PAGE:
Get Started: SQL Working With Dates

In This Article, You Will Know About SQL Working With Dates.

Before moving ahead, let’s know a bit about the SQL CREATE INDEX Statement.

Table of Contents

Note: Your database date formate should be matched with the date formate you are inserting.

SQL Date Data Types

Here’s the following MySQL command for inserting a date or date/time –

DATE – format YYYY-MM-DD

DATETIME – format: YYYY-MM-DD HH:MI:SS

TIMESTAMP – format: YYYY-MM-DD HH:MI:SS

YEAR – format YYYY or YY

Here’s the following SQL command for inserting a date or date/time –

DATE – format YYYY-MM-DD

DATETIME – format: YYYY-MM-DD HH:MI:SS

SMALLDATETIME – format: YYYY-MM-DD HH:MI:SS

TIMESTAMP – format: a unique number

Note: Choose the data type for the column when the new table is created.

SQL Date

Table: Movie

Serial_Number 

Movie_Name

Release_Date

1

Avatar

10-11-1987

2

Titanic

25-12-1999

3

Avengers

30-10-2010

4

Notebook

29-08-2019

Example: Return the release date of the movie “Titanic” from the whole table.

				
					SELECT * 
FROM Movie
WHERE Release_Date = '25-12-1999';
				
			

Example: Return the release date of the movie “Titanic” from the column “Release_Date”.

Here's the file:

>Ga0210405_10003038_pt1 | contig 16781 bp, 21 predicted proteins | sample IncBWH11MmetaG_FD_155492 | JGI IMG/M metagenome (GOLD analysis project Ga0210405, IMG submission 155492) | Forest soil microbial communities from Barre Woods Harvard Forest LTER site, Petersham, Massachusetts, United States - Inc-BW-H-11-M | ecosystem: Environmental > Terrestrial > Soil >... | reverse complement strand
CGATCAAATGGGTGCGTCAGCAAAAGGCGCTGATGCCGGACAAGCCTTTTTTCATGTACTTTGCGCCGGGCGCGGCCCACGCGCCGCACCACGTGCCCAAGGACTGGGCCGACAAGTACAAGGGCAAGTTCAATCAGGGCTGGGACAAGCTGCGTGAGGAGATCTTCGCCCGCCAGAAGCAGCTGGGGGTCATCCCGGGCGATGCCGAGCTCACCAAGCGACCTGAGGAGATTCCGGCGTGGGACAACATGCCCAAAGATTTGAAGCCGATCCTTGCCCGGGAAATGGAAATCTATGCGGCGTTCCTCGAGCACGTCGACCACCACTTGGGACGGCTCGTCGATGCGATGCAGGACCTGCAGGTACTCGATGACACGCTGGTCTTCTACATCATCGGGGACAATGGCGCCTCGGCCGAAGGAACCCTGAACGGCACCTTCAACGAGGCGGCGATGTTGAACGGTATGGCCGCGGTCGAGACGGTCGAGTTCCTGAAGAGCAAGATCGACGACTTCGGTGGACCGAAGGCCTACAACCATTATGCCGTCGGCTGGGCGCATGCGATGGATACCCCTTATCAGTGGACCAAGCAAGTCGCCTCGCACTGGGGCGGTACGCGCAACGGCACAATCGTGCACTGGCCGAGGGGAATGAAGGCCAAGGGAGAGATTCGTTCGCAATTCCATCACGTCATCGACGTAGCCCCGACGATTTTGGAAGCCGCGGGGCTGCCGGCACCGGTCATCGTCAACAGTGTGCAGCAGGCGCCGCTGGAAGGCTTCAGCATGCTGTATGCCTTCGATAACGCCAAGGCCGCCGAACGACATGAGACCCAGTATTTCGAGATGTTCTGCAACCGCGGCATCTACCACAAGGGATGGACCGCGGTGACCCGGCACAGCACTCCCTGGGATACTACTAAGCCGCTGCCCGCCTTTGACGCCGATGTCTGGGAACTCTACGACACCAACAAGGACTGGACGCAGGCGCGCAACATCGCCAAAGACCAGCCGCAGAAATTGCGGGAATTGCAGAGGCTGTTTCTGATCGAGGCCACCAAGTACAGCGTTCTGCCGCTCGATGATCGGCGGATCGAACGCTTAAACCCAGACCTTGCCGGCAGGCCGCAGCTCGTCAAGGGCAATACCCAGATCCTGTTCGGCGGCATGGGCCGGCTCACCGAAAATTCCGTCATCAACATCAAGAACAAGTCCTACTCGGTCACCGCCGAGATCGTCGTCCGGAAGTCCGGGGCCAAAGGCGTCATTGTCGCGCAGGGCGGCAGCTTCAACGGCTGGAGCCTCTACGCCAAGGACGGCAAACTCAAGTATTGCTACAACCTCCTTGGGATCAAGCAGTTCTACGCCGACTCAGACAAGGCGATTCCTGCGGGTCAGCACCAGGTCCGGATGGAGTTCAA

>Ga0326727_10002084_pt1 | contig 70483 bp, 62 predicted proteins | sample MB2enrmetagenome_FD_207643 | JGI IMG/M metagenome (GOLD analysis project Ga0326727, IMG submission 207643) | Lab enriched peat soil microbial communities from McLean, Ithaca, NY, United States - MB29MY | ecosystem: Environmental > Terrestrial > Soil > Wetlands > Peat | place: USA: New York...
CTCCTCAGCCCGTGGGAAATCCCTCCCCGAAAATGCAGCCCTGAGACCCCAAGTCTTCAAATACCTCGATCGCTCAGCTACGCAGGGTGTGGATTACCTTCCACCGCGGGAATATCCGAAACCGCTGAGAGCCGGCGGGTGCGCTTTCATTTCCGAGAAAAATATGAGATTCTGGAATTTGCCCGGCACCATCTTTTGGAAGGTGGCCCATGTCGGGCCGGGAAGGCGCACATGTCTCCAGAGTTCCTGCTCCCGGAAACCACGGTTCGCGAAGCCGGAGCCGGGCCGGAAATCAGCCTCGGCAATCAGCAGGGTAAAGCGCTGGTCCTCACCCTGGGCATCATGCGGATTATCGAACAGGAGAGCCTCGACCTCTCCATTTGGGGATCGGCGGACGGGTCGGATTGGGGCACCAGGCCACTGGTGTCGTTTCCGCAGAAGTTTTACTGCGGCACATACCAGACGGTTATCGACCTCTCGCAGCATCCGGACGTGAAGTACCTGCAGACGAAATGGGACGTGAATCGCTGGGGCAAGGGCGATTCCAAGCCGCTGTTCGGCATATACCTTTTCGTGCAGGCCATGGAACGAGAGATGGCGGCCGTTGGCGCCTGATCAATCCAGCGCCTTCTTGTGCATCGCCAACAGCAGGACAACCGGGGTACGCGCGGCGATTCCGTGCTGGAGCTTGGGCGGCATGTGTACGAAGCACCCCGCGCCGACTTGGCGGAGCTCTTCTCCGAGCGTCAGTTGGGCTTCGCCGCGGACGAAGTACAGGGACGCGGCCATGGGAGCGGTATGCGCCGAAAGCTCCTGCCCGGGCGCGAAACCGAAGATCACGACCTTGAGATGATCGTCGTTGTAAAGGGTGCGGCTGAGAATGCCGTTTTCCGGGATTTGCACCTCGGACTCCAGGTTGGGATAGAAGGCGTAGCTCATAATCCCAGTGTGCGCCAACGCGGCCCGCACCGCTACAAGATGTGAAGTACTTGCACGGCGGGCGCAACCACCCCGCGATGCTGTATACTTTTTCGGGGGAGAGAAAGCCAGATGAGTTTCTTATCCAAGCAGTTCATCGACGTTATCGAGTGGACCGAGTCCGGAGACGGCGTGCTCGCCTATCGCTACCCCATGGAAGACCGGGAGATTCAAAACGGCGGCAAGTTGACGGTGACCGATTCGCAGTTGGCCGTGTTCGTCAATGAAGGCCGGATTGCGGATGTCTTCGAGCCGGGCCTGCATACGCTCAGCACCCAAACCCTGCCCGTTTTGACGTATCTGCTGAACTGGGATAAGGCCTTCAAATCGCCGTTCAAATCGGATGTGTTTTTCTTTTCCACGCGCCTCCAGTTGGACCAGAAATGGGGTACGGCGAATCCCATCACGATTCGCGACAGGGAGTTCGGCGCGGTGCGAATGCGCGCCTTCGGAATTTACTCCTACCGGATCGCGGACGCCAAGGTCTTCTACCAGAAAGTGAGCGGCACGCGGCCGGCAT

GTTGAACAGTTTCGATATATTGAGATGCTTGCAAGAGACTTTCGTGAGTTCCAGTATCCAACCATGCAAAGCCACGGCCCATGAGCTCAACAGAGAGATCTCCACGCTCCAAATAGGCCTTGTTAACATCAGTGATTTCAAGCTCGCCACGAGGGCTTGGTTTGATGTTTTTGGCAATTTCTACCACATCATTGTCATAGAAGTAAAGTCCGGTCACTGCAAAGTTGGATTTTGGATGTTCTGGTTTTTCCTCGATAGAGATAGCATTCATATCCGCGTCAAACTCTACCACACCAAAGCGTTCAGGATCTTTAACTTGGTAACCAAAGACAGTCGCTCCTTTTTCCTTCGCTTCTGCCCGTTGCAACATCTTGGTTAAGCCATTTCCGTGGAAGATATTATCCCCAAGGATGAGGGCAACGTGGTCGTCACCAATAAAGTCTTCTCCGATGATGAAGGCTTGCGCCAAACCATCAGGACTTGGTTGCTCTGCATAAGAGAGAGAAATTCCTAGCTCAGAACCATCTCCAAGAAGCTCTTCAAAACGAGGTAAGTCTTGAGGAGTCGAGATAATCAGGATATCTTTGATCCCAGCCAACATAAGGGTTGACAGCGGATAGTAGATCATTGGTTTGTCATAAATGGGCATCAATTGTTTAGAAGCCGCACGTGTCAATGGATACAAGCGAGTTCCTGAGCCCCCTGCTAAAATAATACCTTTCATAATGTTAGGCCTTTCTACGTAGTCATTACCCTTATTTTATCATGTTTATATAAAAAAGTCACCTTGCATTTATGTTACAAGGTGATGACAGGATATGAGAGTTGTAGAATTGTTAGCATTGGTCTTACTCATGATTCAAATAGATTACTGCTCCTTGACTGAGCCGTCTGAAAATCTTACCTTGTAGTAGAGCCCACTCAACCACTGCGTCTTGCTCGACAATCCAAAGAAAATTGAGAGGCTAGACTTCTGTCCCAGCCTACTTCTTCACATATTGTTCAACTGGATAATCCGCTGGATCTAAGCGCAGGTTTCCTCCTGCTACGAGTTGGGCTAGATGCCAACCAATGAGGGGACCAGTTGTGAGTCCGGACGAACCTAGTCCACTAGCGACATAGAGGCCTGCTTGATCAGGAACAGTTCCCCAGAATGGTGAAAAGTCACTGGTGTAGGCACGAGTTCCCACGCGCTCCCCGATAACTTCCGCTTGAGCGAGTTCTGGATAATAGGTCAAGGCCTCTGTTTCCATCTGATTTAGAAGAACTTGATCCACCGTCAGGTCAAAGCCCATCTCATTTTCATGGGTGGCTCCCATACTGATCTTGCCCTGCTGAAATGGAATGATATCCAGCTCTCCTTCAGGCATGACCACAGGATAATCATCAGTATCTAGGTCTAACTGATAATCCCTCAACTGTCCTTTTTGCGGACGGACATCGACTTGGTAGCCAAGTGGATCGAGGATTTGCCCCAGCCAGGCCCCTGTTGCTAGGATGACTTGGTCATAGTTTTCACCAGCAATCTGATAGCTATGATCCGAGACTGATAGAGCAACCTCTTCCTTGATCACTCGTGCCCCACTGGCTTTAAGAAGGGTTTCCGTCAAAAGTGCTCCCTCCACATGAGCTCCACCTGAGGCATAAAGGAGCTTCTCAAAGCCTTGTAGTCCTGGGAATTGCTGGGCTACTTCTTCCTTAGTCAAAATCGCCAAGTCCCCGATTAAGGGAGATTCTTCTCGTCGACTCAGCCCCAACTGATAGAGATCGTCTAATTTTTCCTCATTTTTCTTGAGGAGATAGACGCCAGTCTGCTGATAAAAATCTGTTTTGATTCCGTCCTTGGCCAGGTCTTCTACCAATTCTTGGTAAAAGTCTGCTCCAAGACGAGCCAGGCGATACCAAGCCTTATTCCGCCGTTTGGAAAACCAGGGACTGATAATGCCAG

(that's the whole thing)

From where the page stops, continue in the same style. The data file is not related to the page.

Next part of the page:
SELECT Release_Date
FROM Movie
WHERE Release_Date = '25-12-1999';
				
			

 

Serial_Number 

Movie_Name

Release_Date

1

Avatar

10-11-1987 10:00:00

2

Titanic

25-12-1999 11:02:15

3

Avengers

30-10-2010 12:16:38

4

Notebook

29-08-2019 08:12:12

Example: Return the release date of the movie “Titanic” from the whole table.

				
					SELECT * FROM Movie
WHERE Release_Date = '25-12-1999';
				
			

As a result, it will not return any answer because the SQL query is only looking for data not for time too but in the above table, time is also mentioned.

If you find anything incorrect in the above-discussed topic and have further questions, please comment below.

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